Deck the Hall, Trim the Tree, and Party Like It’s an Interview

cherylLike an interview? You weren’t expecting to party like that, were you? Well, if you are attending an office party this holiday season, you should approach it with just that much care. Party animal and “rising young executive” are not usually synonymous. So how do we handle that office party? Approach it like an interview for your next promotion, because it just could be.

Prepare

Research – Like the interview, do your research. Get a “feel” for who will be there. Research their favorite topics. Be ready to small talk a lot. Be up on current events and practice how to maneuver around touchy topics.

Dress the part – Again, like the interview, their first impression is with their eyes. Perhaps Aunt Sue’s holiday sweater should sit out this party. Just because it is after hours does not mean you dress like you are heading to a tailgate party. In the same vein, don’t over dress either.

Don’t go hungry – Have enough room to be social about eating, but remember you are not going to a hot dog eating contest. Don’t mention that you ate before you came. If you plan on consuming alcohol, some say items with high starch or protein will slow down its absorption. Along the same lines, you may want to stay away from the salty or greasy foods because they can make you more thirsty.

Signal calling – If a date is invited, get the signals down before you go. Signals like, “help, please rescue me” and “I think you may want to hear this.” Also, clue your date into the big players and the office gossip, as both can have effects on your career. It would be good to agree on a target time for departure and how to signal if the time has changed. Madeleine Begun Kane’s blog, Office Party Follies, tells you how you can create a written contract, so to speak, with your date. It is funny, but it gets important points across.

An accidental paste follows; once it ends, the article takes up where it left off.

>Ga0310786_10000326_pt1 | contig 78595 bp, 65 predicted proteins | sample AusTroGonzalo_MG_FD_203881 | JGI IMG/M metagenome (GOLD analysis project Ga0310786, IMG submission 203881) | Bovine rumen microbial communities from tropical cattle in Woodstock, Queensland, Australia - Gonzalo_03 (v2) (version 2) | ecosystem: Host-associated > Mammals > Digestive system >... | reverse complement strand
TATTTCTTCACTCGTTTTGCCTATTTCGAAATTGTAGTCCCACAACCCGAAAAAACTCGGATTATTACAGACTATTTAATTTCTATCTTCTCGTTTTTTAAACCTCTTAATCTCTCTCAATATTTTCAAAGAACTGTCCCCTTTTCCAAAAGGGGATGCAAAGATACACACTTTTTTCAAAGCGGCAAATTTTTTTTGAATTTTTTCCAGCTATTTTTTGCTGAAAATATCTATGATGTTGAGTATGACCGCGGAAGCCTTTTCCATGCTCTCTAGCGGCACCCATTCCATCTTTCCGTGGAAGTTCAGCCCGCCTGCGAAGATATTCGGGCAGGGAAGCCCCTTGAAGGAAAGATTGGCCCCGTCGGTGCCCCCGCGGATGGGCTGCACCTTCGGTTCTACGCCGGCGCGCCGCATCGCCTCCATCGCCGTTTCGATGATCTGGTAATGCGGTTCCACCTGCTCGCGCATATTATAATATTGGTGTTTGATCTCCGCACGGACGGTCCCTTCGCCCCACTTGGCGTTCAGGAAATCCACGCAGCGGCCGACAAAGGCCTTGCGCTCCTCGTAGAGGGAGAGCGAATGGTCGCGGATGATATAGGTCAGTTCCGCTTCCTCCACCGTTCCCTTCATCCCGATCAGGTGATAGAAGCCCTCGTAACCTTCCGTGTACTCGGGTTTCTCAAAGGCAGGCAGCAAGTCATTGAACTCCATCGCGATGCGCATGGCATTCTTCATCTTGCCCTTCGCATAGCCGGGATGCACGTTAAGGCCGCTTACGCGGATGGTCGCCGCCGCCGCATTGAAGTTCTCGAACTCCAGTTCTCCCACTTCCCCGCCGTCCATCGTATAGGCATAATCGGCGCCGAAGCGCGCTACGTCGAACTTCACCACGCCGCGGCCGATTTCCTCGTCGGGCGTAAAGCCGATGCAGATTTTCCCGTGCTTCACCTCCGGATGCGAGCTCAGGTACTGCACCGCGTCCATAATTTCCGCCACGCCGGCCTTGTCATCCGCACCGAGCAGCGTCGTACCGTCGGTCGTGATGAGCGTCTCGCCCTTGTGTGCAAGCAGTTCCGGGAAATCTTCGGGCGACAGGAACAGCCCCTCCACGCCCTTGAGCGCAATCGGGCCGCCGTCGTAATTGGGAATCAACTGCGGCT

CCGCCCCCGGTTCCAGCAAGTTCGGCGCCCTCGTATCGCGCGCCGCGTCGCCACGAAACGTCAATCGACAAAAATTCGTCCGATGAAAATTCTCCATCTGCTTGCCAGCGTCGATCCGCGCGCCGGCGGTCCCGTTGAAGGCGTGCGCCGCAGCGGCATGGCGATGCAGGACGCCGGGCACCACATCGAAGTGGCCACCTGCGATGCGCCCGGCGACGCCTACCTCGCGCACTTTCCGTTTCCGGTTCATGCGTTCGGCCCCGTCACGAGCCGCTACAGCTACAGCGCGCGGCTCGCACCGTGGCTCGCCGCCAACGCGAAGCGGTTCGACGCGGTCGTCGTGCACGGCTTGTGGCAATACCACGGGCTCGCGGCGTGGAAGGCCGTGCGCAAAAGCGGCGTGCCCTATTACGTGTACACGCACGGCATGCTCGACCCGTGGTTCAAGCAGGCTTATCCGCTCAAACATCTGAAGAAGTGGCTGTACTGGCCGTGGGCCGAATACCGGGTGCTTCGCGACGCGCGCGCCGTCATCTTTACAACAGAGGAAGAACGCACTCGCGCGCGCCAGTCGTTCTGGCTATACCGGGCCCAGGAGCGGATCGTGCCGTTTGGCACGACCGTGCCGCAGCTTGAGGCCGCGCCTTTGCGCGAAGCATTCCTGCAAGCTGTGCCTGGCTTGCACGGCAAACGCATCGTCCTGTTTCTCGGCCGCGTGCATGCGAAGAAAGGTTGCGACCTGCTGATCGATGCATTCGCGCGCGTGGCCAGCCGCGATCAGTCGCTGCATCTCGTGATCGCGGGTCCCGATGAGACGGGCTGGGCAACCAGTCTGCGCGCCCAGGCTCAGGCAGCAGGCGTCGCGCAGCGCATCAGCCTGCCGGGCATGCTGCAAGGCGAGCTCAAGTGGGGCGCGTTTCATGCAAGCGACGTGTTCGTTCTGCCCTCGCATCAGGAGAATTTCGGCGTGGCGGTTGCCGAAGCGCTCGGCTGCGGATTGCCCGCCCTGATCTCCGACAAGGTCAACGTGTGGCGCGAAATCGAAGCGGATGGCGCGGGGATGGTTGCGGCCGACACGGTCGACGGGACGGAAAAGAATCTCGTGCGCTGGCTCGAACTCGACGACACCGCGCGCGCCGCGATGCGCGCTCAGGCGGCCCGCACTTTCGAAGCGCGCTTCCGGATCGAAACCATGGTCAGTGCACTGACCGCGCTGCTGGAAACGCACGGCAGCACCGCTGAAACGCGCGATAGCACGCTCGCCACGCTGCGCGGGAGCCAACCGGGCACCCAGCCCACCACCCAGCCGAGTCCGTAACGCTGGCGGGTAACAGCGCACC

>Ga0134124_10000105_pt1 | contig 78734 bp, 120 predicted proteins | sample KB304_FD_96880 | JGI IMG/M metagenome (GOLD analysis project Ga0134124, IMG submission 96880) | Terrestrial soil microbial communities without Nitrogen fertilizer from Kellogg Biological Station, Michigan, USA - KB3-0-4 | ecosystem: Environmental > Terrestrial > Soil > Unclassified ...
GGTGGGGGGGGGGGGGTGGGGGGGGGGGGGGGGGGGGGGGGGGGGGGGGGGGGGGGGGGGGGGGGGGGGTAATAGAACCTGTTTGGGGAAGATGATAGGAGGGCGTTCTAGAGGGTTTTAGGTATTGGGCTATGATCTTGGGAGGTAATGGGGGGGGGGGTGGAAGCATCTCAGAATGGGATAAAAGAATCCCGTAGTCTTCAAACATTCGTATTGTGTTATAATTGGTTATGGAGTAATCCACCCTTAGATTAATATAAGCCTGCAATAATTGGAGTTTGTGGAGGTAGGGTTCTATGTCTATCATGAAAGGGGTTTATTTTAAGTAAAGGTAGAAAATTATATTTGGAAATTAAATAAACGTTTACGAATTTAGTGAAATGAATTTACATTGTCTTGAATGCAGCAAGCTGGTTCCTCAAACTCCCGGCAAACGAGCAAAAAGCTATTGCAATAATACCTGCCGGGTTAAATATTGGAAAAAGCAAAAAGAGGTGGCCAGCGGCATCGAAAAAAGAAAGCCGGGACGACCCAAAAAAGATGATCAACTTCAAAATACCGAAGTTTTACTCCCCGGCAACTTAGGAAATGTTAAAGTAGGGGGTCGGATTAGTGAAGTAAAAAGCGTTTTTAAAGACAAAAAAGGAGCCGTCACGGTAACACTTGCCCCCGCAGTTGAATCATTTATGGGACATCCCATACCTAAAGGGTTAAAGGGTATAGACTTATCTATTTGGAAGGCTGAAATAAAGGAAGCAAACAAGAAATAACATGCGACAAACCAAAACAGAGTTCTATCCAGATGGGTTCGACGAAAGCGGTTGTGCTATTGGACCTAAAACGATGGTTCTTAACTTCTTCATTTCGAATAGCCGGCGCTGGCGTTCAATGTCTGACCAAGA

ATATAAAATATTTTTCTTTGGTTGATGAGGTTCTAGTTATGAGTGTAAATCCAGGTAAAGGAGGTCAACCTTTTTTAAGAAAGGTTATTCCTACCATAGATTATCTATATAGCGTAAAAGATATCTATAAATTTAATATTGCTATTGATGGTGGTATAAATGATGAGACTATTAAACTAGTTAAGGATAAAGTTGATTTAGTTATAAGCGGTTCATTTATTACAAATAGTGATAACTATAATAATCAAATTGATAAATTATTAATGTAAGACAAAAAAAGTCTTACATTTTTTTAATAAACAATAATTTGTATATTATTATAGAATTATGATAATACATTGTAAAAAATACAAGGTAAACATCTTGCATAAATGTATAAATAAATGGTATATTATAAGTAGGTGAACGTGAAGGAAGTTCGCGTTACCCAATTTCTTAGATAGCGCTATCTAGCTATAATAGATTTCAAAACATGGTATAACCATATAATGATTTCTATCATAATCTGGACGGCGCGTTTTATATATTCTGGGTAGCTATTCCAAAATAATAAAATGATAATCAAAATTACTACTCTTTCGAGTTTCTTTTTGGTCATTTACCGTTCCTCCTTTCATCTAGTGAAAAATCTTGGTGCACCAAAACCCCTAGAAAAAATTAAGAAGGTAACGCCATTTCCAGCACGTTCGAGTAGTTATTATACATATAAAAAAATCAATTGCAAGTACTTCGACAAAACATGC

At the party

Timing – Show up! If the boss throws a party, it is not optional no matter what they say. Unlike the interview, arrive on time, perhaps a few minutes after, not early. Arrive at the beginning of the party when people are still fresh. Later in the party, they will have grown tired of small talking and saying the same things over and over. How long you stay after you have spoken to the key players is up to you. General rule – don’t be the first or last to leave, and the first and last person you speak with should be the host.

Imbibing – If alcohol is served, be wise. Many employers, out of respect for those who may have a problem or who do not wish to place their employees in an awkward position, are keeping to non-alcoholic choices. If alcohol is offered, keep it at a minimum…perhaps a rum and Coke the first round, and then just the Coke after that. You can also just nurse that same first drink all night. Remember, this is an office function. Oh, here’s a tip. Place the drink in your left hand so your right hand will not be wet or cold when you shake hands.

Nibbling – Choose finger foods that can be handled easily. Think and plan ahead, like what about that pit in the olive? Be sure to sample the host’s famous whatever and have appropriate words to compliment. This can say volumes about your customer service skills, and your boss just may be paying attention.

Mingle, mingle, mingle – Just like the interview–it is the art of saying enough without saying too much, or putting your stocking in your mouth.

So remember, successfully navigating an office party can be fun…well at least not painful, and both could lead to your next career move.

Cheryl Sandifer is a Regional Facilitator with Workforce Solutions. In that role she has been able to apply her knowledge and experience as both an educator and social worker to conduct job search skills seminars throughout the Houston-Galveston area. She has had opportunity to work with those ranging from entry-level to C-level to help them find a job, keep a job, or get a better job.



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